Understanding and writing a Bibliography in an academic paper
A bibliography is a list of sources appended to a research paper for readers to consult if they wish to obtain more information on anything covered in the paper in question. Although ‘bibliography’ and ‘references’ are terms that are often used as synonyms, we must clarify at the outset that they are not actually the same thing. This article offers information about a bibliography and also explains how it differs from a reference list.
Common use of bibliography
While some academic work also includes bibliographies, one of the best ways to understand the context for using a bibliography is with reference to fiction novels. While developing the content for a fiction novel, the author may do extensive background reading and research on a specific issue (e.g. medical procedures, a historical period) in order to (re)create scenarios and events within the novel that reflect real life as accurately as possible.
However, it is unlikely that they would directly cite these references within the novel. The list of background reading that they did, or recommend to readers should they wish to explore the topic further, would instead be compiled as a ‘Bibliography’ or ‘Recommended reading’ at the end of the book.
Bibliography vs. References
References (sometimes also titled ‘Works Cited’) give more detailed information about the sources cited in, or referred to, within the body of the paper. You would commonly see ‘References’ lists in academic work, such as journal articles or books.
On the other hand, a bibliography offers the same level of information about the sources that are consulted while preparing the paper but not specifically referred to within the text itself.
As these serve distinctly different purposes, it is useful to note, therefore, that any publication can contain both a list of references and a bibliography.
(Follow the) Naming Convention
Some publishers and institutions may request that authors use the word ‘Bibliography’ instead of ‘References’. (This, perhaps, is the reason for the common confusion between the two.) It is not uncommon for students to be asked to submit essays and Masters or Doctoral dissertations/theses using the heading ‘Bibliography’ to refer to the list of references they have cited within their work. However, this is likely more of an exception than a rule and will depend on the individual publisher’s/institution’s specific requirements.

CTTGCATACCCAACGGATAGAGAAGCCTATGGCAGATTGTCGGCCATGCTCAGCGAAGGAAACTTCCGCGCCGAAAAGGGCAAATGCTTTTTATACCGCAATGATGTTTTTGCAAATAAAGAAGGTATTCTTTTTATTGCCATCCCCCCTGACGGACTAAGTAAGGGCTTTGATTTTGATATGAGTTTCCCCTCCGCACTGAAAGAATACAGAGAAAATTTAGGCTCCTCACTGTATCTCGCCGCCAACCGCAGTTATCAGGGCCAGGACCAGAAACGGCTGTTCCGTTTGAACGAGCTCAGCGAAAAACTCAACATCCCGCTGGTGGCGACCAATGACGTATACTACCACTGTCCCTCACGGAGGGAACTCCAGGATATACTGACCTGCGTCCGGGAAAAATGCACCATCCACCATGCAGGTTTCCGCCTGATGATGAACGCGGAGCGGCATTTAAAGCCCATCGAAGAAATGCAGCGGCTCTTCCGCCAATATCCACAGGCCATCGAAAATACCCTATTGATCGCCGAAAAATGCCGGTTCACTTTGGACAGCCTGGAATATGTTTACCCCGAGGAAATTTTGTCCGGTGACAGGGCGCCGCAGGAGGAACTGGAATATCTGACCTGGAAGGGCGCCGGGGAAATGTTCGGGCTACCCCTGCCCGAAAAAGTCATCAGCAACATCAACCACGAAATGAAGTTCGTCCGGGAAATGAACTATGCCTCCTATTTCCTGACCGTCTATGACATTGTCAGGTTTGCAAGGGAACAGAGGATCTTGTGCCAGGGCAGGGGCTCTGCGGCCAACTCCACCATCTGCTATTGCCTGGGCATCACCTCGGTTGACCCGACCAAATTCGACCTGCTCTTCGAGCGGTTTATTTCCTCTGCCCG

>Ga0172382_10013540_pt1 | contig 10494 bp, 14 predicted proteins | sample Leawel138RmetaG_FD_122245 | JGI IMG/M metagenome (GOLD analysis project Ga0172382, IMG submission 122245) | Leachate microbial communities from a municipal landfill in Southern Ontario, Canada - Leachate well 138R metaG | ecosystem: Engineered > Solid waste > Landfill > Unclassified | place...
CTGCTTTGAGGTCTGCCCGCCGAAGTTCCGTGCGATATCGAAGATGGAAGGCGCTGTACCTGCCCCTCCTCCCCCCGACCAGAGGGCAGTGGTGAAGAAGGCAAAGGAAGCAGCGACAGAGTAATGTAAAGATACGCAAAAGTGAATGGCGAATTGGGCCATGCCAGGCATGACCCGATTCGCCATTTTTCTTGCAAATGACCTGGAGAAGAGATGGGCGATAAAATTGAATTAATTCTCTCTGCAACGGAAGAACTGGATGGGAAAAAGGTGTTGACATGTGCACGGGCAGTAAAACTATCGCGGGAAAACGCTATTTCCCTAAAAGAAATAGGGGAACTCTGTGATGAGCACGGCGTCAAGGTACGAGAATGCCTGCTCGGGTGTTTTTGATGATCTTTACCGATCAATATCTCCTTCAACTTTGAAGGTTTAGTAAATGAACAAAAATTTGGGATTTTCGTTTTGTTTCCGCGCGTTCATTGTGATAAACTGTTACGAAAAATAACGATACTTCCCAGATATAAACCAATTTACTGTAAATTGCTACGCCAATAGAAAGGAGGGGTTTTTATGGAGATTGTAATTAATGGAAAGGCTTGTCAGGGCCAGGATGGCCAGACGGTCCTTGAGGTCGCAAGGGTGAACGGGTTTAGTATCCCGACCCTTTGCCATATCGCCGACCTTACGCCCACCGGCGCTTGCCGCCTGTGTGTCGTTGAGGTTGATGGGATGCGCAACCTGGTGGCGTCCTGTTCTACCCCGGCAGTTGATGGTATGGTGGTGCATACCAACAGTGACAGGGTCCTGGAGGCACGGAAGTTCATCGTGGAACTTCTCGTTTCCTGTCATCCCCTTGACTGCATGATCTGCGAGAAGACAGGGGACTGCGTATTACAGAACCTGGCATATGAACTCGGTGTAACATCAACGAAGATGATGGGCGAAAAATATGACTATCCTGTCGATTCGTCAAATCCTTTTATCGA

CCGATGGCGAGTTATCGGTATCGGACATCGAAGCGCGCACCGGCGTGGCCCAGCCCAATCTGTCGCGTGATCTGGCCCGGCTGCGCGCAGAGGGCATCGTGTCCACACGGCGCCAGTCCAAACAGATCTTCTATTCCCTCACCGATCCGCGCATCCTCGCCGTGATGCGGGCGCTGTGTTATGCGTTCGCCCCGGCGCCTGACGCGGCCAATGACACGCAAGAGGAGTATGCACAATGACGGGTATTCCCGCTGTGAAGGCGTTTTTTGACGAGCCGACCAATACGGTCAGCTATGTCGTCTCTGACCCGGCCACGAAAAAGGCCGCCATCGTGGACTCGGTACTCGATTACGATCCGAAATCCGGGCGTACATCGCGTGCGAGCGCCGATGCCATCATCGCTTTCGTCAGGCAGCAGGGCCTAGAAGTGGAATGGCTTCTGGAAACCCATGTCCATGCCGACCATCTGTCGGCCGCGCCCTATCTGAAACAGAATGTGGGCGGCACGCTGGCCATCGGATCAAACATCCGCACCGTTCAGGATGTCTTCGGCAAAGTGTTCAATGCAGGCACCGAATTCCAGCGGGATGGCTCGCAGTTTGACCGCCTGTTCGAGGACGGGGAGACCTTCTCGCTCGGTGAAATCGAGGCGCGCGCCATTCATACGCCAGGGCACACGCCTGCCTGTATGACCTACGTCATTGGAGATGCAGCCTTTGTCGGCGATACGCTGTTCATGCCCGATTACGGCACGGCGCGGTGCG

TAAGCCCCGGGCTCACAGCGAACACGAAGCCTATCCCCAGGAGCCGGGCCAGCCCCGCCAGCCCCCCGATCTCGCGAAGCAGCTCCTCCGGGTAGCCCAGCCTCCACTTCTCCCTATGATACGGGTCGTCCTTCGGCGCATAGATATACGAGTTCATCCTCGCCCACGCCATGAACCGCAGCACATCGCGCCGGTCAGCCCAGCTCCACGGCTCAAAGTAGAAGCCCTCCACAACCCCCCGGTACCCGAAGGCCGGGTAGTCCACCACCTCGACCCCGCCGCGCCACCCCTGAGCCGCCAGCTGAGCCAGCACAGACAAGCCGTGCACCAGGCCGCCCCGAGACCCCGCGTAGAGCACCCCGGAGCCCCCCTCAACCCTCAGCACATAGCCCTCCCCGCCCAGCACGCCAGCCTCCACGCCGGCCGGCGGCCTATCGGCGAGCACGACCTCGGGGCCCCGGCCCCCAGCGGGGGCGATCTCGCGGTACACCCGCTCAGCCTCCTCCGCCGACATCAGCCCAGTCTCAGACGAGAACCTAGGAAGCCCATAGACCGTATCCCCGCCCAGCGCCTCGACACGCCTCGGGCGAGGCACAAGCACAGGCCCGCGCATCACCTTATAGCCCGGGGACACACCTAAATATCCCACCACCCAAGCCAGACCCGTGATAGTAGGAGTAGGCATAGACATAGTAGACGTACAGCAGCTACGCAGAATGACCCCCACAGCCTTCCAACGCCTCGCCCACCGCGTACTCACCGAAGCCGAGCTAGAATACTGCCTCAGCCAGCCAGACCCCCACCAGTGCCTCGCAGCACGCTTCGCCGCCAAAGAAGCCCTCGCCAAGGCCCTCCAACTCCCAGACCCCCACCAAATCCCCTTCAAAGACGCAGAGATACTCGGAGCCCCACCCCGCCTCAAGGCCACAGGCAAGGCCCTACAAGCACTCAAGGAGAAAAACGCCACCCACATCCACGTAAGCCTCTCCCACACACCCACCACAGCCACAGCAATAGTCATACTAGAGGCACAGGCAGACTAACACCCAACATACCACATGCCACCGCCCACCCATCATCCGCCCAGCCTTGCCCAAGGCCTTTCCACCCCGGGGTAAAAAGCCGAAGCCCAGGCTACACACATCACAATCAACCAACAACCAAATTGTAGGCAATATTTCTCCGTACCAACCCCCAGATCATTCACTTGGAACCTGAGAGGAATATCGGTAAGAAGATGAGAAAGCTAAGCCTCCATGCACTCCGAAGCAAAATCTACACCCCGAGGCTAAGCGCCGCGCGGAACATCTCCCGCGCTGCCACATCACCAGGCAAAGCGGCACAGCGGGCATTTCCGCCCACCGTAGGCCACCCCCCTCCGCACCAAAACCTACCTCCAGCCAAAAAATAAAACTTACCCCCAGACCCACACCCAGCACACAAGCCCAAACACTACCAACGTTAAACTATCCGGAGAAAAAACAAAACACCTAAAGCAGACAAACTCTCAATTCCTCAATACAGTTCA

As such, it’s important to always check the submission requirements as you prepare any written work for examination or review. (Read more here about following journal guidelines: Understanding and following the Information for Authors)
Compiling sources for a bibliography
The mechanics of writing and formatting the details of your sources will be the same, irrespective of whether that section is titled ‘References’, ‘Works Cited’ or ‘Bibliography’.
The specifics of how you write those sources depend entirely on which style or reference guide you are using (whether that is a personal choice or the preferred requirements of a journal/publisher/institution to whom you are submitting your work). It is therefore very important to check and understand the journal or publication requirements (including their preferred referencing style guide) before you write and submit your paper (or thesis, or book etc.), so that you can format your sources, along with the rest of your manuscript, correctly.
Formatting sources for a bibliography
The tiny, intricate details required for writing and formatting sources can be very challenging. However, remember that if you supply all the necessary elements of a reference, a reference formatting professional (such as a proof-reader or a copy editor) or service can then format and punctuate each reference easily. Alternatively, you might prefer to use a referencing software/programme as you write, such as Endnote, Mendeley or Zotera, which allows you to select your preferred referencing style and formats all your sources accordingly.
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